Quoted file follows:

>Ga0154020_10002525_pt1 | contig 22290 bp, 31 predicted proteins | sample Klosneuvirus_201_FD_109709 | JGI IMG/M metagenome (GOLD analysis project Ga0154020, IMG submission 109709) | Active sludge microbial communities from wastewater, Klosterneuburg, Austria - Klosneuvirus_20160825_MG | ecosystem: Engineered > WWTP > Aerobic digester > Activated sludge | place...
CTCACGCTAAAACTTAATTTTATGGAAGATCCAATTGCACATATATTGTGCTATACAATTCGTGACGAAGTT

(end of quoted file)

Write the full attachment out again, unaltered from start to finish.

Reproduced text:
>Ga0154020_10002525_pt1 | contig 22290 bp, 31 predicted proteins | sample Klosneuvirus_201_FD_109709 | JGI IMG/M metagenome (GOLD analysis project Ga0154020, IMG submission 109709) | Active sludge microbial communities from wastewater, Klosterneuburg, Austria - Klosneuvirus_20160825_MG | ecosystem: Engineered > WWTP > Aerobic digester > Activated sludge | place...
CTCACGCTAAAACTTAATTTTATGGAAGATCCAATTGCACATATATTGTGCTATACAATTCGTGACGAAGTT